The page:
against this legal use of underscore, but Jim isn't the only person to
think this way.


Because the next poor schmoe to maintain your code may refactor it out,
and leave the underscore in place in the global namespace.
Class member variable into global variable is a pretty unusual
refactoring. I think I'd be worried about more than breaking the C++
naming rules.
>
Or you may get into the habit of a prefix on members, and have a member
such as _MyMember, which is not valid in any context.
The underscore is a prefix on members, I don't use it anywhere else.

john
Mar 10 '07 #7

P: n/a
Ook wrote:
>
I have a function getStuff, and two choices of implementation:

const string *getStuff()
{
return &_stuff;
}

or

const string getStuff()
{
return _stuff;
}

where _stuffis just a string: string _stuff;

I can call the second one like this:

string zoot;
zoot = getStuff;

Why would I want to use the first one in the above examples, and how
would I call it? I can't just use zoot = getStuff because I get a
compiler error.
It is easy to use

string getStuff(){ return _stuff; }

by the cost of possible perfomans lost. Read books about C++ and differences
between variables returned by value and variables returned by reference or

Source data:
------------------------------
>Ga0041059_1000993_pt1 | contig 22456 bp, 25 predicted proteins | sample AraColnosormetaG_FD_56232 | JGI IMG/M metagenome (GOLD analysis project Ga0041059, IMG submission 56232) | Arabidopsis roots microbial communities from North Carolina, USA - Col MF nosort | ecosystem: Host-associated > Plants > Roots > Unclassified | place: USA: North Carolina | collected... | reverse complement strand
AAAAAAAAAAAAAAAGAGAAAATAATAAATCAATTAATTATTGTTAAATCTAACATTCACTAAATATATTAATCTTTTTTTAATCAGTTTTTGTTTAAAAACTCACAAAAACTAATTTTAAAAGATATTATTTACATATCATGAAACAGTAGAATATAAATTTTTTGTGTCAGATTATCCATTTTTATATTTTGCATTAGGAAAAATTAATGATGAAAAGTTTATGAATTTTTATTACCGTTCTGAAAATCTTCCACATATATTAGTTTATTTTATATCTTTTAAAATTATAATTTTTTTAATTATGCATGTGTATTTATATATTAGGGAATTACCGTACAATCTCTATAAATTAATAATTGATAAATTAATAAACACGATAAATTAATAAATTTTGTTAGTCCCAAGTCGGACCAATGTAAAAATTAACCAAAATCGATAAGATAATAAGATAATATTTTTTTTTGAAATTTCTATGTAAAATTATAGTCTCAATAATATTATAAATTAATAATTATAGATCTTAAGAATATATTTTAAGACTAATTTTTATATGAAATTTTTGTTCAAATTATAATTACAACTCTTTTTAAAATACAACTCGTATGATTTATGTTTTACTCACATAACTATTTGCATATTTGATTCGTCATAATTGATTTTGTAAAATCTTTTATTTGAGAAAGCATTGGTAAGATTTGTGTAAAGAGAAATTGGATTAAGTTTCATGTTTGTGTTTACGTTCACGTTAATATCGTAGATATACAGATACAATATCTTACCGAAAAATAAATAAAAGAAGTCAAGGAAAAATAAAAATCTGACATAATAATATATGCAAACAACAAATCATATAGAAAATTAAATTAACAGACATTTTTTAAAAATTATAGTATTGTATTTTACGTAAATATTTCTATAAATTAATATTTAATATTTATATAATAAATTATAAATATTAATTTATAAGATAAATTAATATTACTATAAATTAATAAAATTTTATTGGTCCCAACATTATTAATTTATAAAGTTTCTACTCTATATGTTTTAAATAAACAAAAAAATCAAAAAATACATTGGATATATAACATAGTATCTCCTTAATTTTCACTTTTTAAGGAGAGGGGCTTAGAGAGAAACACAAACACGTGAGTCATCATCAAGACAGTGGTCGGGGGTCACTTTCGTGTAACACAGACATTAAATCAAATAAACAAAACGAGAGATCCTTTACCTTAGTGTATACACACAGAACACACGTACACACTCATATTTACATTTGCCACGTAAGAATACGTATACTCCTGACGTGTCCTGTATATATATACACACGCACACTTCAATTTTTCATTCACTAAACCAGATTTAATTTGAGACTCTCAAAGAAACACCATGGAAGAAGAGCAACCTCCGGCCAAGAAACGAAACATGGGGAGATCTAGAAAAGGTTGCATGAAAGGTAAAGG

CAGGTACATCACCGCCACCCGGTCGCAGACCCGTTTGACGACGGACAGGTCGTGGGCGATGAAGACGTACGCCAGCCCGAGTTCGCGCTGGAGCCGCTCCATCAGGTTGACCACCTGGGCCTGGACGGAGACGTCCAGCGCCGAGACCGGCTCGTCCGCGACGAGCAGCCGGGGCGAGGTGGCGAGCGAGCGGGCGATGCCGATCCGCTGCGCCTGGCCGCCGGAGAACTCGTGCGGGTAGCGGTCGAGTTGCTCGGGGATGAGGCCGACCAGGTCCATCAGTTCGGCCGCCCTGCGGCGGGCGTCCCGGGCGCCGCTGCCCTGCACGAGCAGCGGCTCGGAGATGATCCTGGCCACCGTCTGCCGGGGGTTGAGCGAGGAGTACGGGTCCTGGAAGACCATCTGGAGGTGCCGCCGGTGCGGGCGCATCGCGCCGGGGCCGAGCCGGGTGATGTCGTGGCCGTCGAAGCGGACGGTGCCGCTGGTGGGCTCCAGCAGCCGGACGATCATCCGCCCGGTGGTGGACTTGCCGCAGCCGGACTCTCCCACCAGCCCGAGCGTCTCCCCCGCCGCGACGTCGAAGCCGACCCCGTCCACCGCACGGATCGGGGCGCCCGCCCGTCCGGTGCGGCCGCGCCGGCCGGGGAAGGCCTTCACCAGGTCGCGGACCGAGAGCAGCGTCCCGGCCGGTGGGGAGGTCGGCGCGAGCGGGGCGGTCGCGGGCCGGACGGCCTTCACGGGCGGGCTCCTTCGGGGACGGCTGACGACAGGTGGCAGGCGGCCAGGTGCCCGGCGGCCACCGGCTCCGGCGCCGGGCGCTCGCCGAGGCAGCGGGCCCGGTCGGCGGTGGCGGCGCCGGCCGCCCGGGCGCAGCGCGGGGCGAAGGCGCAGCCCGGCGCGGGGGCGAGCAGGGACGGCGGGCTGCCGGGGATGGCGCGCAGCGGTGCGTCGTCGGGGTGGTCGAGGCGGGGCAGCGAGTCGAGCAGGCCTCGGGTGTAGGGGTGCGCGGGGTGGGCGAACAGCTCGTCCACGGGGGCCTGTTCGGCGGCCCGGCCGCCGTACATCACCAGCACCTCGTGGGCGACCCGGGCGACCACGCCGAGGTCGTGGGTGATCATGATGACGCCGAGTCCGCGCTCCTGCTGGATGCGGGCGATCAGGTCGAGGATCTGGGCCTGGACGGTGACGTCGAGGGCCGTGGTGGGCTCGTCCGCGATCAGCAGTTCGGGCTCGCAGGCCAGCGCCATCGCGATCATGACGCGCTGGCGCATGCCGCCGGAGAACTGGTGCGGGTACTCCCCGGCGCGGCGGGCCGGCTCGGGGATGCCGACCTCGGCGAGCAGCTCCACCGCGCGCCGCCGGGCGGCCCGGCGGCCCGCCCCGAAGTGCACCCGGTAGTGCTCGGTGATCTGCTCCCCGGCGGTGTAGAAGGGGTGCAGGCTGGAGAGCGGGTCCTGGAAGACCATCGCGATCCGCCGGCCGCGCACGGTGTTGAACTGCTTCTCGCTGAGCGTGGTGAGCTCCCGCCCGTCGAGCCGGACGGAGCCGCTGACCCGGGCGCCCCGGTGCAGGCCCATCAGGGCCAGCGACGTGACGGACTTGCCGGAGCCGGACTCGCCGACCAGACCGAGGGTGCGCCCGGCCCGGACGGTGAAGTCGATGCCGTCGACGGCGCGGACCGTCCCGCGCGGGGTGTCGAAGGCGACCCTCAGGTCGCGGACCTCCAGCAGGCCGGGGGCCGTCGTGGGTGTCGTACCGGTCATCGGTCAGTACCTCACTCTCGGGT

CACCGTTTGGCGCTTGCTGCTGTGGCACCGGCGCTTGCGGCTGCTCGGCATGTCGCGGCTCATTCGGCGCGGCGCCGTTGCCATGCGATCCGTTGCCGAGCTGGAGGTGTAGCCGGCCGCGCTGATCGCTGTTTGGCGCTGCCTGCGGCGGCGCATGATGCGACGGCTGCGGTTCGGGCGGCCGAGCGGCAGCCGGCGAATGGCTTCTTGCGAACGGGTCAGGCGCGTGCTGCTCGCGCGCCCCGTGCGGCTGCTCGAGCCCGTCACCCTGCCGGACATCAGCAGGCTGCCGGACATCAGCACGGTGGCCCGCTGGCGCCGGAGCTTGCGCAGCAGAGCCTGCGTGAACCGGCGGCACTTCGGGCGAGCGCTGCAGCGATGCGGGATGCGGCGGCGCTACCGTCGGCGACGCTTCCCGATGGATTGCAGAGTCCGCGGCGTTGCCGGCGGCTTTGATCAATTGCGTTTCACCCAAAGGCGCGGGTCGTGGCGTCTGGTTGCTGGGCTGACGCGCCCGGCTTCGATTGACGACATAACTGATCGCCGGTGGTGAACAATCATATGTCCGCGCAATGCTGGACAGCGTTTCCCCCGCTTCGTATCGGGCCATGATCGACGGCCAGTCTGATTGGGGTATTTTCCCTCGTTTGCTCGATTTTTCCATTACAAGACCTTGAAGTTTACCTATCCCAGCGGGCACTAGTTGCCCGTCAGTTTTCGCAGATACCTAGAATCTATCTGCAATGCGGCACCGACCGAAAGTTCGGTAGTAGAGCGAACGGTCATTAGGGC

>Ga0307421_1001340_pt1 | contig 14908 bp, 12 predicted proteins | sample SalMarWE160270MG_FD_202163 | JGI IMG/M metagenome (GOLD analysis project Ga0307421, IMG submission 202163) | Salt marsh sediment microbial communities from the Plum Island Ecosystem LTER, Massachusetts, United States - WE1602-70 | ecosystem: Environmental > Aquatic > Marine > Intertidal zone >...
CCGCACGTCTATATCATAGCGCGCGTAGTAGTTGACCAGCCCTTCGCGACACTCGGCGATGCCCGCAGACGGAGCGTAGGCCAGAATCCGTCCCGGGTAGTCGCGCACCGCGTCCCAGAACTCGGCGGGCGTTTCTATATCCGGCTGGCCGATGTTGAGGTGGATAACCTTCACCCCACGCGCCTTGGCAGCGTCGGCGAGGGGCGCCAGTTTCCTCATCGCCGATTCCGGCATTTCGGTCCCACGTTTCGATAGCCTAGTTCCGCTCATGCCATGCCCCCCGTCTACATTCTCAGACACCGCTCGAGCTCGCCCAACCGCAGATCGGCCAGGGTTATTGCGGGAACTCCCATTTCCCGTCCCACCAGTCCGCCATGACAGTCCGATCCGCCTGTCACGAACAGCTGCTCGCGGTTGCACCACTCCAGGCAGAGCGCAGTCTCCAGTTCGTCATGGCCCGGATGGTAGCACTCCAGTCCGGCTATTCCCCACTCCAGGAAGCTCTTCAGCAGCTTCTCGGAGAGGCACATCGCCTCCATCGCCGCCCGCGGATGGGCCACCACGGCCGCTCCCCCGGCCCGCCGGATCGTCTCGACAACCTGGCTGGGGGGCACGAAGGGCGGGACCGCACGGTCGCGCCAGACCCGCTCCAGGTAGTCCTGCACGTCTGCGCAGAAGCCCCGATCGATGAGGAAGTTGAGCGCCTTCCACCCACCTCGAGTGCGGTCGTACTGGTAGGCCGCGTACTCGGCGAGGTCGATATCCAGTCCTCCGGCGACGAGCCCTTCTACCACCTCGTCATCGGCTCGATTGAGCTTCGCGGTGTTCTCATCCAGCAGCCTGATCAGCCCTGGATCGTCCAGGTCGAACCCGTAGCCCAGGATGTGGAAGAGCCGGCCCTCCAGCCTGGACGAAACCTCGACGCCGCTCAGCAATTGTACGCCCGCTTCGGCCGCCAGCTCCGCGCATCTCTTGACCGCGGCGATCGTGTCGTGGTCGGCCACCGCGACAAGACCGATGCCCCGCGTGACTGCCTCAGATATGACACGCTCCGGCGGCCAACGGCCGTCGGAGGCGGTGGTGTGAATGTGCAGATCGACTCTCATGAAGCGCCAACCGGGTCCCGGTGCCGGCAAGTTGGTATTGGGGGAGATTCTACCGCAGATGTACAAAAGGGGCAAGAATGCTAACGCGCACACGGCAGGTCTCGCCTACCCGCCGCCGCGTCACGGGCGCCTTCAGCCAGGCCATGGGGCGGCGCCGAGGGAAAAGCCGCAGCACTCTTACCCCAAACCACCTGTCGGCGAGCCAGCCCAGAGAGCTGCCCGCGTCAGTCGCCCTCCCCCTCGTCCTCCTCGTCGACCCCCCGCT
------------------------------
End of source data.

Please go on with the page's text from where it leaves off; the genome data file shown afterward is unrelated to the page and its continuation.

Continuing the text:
pointer.
--
Maksim A. Polyanin
http://grizlyk1.narod.ru/cpp_new

"In thi world of fairy tales rolls are liked olso"
/Gnume/
Mar 17 '07 #8

P: n/a
Grizlyk wrote:
Ook wrote:
>>
I have a function getStuff, and two choices of implementation:

const string *getStuff()
{
return &_stuff;
}

or

const string getStuff()
{
return _stuff;
}

where _stuffis just a string: string _stuff;

I can call the second one like this:

string zoot;
zoot = getStuff;

Why would I want to use the first one in the above examples, and how
would I call it? I can't just use zoot = getStuff because I get a
compiler error.

It is easy to use

string getStuff(){ return _stuff; }
And even probably

string getStuff() const { return _stuff; }
by the cost of possible perfomans lost. Read books about C++ and
differences between variables returned by value and variables
returned by reference or pointer.
V
--
Please remove capital 'A's when replying by e-mail
I do not respond to top-posted replies, please don't ask
Mar 17 '07 #9